Each year, about 50,000 people across the United States make donations ranging from a few dollars to $10,000 or more through the Office of Philanthropy’s Direct Mail program. Often, donors send heartfelt notes wishing our patients, clinical staff, and other team members well, or they mention fond thoughts of their own children or grandchildren.
To help capture that spirit during the holidays, which can be a tough time for those not able to spend it at home, the program offered its donors the opportunity to sign and return paper origami cranes as a way of sending good wishes and hope to our patients and their families.
Japanese legend has it that mystical cranes can live for 1,000 years, and because cranes represent good health, people often work together to create 1,000 paper cranes – called senbazuru – to promote the health of someone special to them.
In honor of our patients and families, a Tree of Hope decorated with 1,000 cranes will remain in the lobby of the Mark A. Wallace Tower throughout the holidays. Patients and families are welcome to take a crane as a gift from our donors, each of whom stopped during a busy time of year to think about Texas Children’s and our mission.
December 12, 2017
Texas Children’s Hospital was the presenting sponsor of the 2017 Via Colori street painting festival in downtown Houston. The Division of Otolaryngology took the lead within Texas Children’s to man a booth at the event and ensure a strong Texas Children’s presence.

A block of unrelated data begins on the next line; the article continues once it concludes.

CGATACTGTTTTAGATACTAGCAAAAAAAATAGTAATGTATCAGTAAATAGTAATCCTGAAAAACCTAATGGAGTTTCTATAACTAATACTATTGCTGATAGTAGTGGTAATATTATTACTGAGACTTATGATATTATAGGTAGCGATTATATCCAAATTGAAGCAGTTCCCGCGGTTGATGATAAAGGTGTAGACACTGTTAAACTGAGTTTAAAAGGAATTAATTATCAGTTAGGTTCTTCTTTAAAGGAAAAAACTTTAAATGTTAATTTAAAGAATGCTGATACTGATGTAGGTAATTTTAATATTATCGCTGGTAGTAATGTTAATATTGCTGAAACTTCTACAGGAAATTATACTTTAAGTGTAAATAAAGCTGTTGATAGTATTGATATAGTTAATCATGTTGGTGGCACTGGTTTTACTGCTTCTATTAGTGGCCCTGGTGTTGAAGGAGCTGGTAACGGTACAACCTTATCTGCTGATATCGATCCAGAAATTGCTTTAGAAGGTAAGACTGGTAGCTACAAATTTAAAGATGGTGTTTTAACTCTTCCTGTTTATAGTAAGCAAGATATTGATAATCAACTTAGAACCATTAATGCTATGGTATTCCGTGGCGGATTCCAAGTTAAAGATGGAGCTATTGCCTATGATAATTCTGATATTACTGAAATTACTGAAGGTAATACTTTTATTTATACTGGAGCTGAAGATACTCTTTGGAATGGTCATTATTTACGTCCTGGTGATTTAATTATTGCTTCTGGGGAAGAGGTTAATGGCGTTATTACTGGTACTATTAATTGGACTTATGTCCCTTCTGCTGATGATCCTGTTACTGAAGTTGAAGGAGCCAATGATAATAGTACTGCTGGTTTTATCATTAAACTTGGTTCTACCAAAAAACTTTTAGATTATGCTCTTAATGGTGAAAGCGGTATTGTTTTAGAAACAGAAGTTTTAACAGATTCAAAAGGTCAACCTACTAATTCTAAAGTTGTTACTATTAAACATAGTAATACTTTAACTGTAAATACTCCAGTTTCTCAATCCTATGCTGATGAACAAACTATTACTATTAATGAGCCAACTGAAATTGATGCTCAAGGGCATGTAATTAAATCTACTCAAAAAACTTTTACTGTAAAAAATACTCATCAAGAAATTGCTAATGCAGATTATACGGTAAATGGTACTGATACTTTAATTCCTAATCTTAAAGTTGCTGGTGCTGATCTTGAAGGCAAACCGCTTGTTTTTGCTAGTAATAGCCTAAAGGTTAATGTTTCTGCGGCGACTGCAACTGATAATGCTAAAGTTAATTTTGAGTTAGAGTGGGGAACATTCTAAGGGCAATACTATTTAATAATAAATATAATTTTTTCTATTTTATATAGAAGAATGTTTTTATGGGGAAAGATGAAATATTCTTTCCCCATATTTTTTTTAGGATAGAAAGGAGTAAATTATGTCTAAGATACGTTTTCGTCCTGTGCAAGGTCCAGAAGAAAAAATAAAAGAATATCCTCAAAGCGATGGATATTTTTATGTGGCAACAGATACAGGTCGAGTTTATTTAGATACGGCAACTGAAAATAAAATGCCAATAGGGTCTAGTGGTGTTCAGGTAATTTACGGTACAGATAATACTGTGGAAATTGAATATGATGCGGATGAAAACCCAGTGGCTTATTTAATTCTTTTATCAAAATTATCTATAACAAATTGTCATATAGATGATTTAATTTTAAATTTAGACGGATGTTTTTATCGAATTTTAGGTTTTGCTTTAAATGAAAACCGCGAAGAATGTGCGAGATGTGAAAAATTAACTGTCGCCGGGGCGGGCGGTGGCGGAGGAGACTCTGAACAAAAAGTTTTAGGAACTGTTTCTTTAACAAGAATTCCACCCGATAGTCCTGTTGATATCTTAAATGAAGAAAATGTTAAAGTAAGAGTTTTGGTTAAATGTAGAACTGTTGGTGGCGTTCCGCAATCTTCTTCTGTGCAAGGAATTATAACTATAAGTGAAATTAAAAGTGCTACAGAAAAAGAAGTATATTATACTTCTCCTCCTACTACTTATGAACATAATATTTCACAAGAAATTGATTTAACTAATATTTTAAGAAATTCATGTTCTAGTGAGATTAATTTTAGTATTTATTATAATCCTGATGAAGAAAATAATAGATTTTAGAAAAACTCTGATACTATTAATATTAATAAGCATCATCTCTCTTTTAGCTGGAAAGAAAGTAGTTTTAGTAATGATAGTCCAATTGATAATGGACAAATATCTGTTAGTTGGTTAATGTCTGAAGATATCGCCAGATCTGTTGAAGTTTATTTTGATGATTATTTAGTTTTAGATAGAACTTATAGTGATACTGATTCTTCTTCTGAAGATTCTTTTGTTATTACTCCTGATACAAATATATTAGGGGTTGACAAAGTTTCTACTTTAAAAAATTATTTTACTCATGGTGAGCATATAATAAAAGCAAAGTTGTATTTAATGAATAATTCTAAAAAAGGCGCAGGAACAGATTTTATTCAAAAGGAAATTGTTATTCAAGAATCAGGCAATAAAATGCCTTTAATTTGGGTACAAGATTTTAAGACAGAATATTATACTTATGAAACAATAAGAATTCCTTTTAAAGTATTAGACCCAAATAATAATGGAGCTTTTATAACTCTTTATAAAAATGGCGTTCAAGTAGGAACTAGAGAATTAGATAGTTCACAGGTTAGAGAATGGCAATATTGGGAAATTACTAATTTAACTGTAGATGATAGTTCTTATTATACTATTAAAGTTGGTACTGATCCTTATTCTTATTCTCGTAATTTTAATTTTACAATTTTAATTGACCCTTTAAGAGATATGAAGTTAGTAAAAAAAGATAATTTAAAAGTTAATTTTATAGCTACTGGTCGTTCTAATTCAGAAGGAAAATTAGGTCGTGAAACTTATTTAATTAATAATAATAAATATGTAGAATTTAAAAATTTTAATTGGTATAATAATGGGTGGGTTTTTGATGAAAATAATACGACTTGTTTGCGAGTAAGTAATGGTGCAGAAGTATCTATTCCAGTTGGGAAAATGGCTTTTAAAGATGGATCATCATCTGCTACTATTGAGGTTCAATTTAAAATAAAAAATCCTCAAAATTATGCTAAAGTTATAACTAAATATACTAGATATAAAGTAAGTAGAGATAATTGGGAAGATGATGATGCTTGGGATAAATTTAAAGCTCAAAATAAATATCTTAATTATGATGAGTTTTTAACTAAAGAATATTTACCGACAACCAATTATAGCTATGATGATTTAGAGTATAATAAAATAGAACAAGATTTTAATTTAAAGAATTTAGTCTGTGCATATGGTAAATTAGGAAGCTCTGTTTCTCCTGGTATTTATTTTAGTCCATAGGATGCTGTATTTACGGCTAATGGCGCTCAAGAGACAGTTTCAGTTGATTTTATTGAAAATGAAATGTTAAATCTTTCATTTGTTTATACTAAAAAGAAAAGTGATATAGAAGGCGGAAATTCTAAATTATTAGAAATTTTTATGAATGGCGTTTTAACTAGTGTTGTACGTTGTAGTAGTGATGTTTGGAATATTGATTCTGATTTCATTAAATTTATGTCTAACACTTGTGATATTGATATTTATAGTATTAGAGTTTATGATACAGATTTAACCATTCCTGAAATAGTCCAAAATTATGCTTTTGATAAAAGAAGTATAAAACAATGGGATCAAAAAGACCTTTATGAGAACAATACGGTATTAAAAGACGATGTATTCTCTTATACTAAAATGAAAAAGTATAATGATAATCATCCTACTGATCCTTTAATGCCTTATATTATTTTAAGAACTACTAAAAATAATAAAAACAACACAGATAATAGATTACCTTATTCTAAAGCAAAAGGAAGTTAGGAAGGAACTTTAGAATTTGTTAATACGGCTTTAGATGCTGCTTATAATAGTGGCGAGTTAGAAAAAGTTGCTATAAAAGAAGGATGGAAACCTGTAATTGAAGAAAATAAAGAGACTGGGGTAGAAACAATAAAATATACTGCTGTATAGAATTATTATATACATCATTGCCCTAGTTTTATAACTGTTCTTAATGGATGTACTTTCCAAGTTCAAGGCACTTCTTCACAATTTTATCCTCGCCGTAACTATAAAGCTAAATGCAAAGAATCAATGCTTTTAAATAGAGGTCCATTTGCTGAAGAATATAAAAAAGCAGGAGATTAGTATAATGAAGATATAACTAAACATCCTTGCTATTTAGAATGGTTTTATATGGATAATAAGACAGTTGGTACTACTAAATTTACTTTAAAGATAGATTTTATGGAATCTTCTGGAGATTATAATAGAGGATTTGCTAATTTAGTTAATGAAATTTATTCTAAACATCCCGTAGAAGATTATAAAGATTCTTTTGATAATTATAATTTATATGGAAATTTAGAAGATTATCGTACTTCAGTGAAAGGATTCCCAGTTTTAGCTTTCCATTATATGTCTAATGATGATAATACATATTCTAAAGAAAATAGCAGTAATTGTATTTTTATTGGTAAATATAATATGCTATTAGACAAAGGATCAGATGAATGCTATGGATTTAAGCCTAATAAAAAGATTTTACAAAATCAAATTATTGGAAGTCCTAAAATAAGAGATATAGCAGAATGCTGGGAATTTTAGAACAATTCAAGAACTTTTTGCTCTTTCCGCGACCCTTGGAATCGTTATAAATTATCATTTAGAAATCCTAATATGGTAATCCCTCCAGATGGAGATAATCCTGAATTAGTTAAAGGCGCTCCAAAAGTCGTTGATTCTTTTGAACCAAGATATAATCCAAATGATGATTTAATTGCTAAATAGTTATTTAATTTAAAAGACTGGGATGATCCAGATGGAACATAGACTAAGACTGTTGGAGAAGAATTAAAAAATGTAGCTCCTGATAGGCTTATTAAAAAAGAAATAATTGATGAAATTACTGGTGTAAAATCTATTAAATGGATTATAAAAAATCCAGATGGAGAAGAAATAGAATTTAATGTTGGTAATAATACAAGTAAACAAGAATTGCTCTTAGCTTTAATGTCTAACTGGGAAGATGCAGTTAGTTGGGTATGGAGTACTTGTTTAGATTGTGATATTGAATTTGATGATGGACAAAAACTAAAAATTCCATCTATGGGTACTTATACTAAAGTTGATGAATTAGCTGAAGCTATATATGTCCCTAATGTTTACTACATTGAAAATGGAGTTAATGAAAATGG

Otolaryngologists, audiologists, speech pathologists, nurses and clinic staff participated in playing yard games with families in attendance and sharing information about the hearing and speech services at Texas Children’s. Dr. Ellis Arjmand, chief of otolaryngology at the hospital, took the main stage to talk about the Hearing Center at Texas Children’s.
Via Colori is one of the city’s largest and most popular art festivals. Produced by the The Center for Hearing and Speech, the event is held to fund critical health and educational services for local children with mild to profound hearing loss.
It’s beginning to look a lot like the holidays at Texas Children’s. The annual tree lighting ceremonies kicked off the season of joy with Santa and Mrs. Claus spreading holiday cheer to patients and their families.
On November 30, Senior Vice President Tabitha Rice and Nancy Baycroft, president of The Auxiliary to Texas Children’s Hospital, kicked off the tree lighting event on The Auxiliary Bridge. Within seconds, the bright lights magically turned on and Santa’s HO HO HO could be heard as he walked down the hallway bearing gifts. Every child received a stuffed holiday bear. Santa also visited patients who were not able to leave their rooms. St. John’s School Choir sang holiday carols to more than 50 patients and their families.
Santa Claus also spread holiday cheer to more than 145 guests at the inaugural Tree Lighting event at Texas Children’s Hospital The Woodlands. Chief Medical Officer Dr. Charles Hankins delivered the welcome speech and Vice President Trent Johnson thanked the event sponsors, Newfield Exploration and The Woodlands Art Council, and wished everyone good cheer. Children took photos with Santa and participated in fun activities including making holiday ornaments and picture frames.